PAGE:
Rambler’s rotary engine project of 1964 never went anywhere, but that doesn’t make it any less fascinating. Here’s the story behind this oddball powerplant.
Like many of you, no doubt, we grew up reading the great old workbench magazines, including Popular Mechanics, Popular Science, Mechanix Illustrated, and so on. One wonderful feature of these handyman’s journals was their perpetually optimistic take on future technology. Each month we learned that the next major breakthrough in automotive engines was just around the corner.
Take, for example, this cover story from the October, 1964 issue of Mechanix Illustrated, which describes an experimental rotary engine program then underway at American Motors. Of course, we know today that the project never went anywhere, but that doesn’t make it any less fascinating. Let’s take a closer look.
According to our Mechanix Illustrated article, the Rambler rotary engine was a joint effort of American Motors and Renault, and patent filings from Renault at the time bear that out. Like the Wankel engine then in advanced development by NSU, Mazda, and others, this powerplant was a rotary, but instead of the modified Reuleaux profile of the Wankel rotor, used a four-lobe arrangement—rather like a lobular pump. The illustration above and it original caption break down the configuration’s four-stroke cycle.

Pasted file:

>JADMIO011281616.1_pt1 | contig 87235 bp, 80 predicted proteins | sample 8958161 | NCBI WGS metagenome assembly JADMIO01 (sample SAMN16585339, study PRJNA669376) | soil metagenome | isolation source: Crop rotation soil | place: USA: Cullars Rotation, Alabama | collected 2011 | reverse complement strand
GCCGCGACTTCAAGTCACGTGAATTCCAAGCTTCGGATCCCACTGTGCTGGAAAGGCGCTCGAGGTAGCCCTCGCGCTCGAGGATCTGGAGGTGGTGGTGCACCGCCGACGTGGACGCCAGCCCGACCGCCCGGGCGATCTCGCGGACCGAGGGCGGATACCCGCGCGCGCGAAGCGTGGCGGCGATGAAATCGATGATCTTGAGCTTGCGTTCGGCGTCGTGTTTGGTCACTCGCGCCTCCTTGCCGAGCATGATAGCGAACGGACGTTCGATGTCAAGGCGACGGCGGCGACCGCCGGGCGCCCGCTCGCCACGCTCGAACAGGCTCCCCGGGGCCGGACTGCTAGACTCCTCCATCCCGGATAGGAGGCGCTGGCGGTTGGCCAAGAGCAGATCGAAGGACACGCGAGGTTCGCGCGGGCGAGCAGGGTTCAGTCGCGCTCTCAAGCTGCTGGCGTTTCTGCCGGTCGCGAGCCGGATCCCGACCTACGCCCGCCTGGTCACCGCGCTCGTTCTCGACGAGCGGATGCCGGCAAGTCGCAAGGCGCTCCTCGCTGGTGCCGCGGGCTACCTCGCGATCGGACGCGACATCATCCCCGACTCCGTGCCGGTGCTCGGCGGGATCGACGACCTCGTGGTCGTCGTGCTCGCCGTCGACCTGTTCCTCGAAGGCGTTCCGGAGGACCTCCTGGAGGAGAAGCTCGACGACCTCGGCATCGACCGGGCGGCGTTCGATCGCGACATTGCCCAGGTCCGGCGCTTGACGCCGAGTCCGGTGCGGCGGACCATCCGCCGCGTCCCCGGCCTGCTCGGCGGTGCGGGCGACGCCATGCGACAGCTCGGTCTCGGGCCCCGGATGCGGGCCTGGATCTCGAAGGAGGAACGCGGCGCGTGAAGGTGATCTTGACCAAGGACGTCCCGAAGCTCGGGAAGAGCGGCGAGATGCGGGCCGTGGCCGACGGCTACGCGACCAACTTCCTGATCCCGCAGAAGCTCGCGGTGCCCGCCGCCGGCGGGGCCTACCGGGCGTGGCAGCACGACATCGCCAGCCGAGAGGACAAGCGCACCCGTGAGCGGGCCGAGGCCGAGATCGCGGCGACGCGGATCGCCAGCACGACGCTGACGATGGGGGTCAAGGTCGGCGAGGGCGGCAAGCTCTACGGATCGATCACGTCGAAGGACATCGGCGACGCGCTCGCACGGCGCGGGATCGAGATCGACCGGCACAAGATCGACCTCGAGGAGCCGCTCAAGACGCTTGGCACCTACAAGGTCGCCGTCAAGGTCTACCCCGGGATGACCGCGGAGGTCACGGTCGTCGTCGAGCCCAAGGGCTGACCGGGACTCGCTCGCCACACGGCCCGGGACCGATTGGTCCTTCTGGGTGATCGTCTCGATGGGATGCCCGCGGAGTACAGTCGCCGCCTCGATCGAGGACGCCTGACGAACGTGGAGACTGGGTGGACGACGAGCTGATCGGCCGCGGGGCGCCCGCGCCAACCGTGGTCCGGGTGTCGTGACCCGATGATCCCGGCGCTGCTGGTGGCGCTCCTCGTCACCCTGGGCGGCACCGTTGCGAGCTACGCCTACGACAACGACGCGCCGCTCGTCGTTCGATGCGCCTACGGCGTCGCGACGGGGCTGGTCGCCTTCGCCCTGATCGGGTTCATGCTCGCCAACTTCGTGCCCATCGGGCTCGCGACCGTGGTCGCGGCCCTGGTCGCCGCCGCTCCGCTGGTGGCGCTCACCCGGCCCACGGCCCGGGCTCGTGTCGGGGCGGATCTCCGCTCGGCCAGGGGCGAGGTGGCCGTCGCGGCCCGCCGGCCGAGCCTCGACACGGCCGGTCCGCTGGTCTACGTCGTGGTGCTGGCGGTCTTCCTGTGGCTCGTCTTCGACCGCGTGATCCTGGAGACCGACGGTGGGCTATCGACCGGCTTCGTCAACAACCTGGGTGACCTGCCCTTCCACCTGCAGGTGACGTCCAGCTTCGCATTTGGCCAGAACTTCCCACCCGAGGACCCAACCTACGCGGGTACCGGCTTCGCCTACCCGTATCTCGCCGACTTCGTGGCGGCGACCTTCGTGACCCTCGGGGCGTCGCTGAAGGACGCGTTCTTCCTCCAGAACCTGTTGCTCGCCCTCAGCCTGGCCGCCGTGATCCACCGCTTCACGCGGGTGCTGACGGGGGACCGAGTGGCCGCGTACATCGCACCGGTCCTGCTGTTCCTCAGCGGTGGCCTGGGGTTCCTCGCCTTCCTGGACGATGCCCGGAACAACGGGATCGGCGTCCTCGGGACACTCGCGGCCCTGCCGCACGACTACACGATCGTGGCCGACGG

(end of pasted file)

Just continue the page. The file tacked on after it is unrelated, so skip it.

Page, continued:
Information is scant, but from 10,000 feet we can guess that the Rambler-Renault rotary shared many of the benefits of the Wankel design, and its drawbacks as well. The design is compact, lightweight, and low in component count, producing an attractive power-to-weight ratio. Meanwhile, emissions and fuel economy would suffer due to the high surface-to-volume ratio, and rotor sealing would be an eternal uphill struggle. We don’t know this, but we doubt the Rambler-Renault system moved the ball forward in any significant way.
The Mechanix Illustrated story speculated that with the rotary’s compact size, it would work well in a transverse front-wheel-drive application, as shown above. There is no evidence that the four-lobe rotary progressed beyond the prototype stage, but we do know that American Motors and chairman Roy D. Chapin Jr. maintained their interest in the basic rotary concept well into the 1970s.
The automaker continued to experiment with the Wankel rotary, on its own and in conjunction with Curtiss-Wright, and later planned to use a General Motors-built Wankel in the 1975 Pacer. But the GM Wankel never made it into production due to a host of problems of its own, and when the Pacer appeared in the showrooms on February 28, 1975, it was powered by a very ordinary American Motors inline six.